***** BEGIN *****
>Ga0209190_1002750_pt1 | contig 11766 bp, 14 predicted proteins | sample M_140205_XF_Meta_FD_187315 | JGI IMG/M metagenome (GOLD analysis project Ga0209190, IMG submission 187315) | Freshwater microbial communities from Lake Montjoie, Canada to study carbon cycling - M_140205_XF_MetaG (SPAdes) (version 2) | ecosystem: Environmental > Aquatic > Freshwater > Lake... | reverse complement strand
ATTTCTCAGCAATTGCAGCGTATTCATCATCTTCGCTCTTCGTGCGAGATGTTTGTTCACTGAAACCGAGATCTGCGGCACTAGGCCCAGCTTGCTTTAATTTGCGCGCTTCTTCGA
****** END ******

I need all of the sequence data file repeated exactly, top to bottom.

>Ga0209190_1002750_pt1 | contig 11766 bp, 14 predicted proteins | sample M_140205_XF_Meta_FD_187315 | JGI IMG/M metagenome (GOLD analysis project Ga0209190, IMG submission 187315) | Freshwater microbial communities from Lake Montjoie, Canada to study carbon cycling - M_140205_XF_MetaG (SPAdes) (version 2) | ecosystem: Environmental > Aquatic > Freshwater > Lake... | reverse complement strand
ATTTCTCAGCAATTGCAGCGTATTCATCATCTTCGCTCTTCGTGCGAGATGTTTGTTCACTGAAACCGAGATCTGCGGCACTAGGCCCAGCTTGCTTTAATTTGCGCGCTTCTTCGA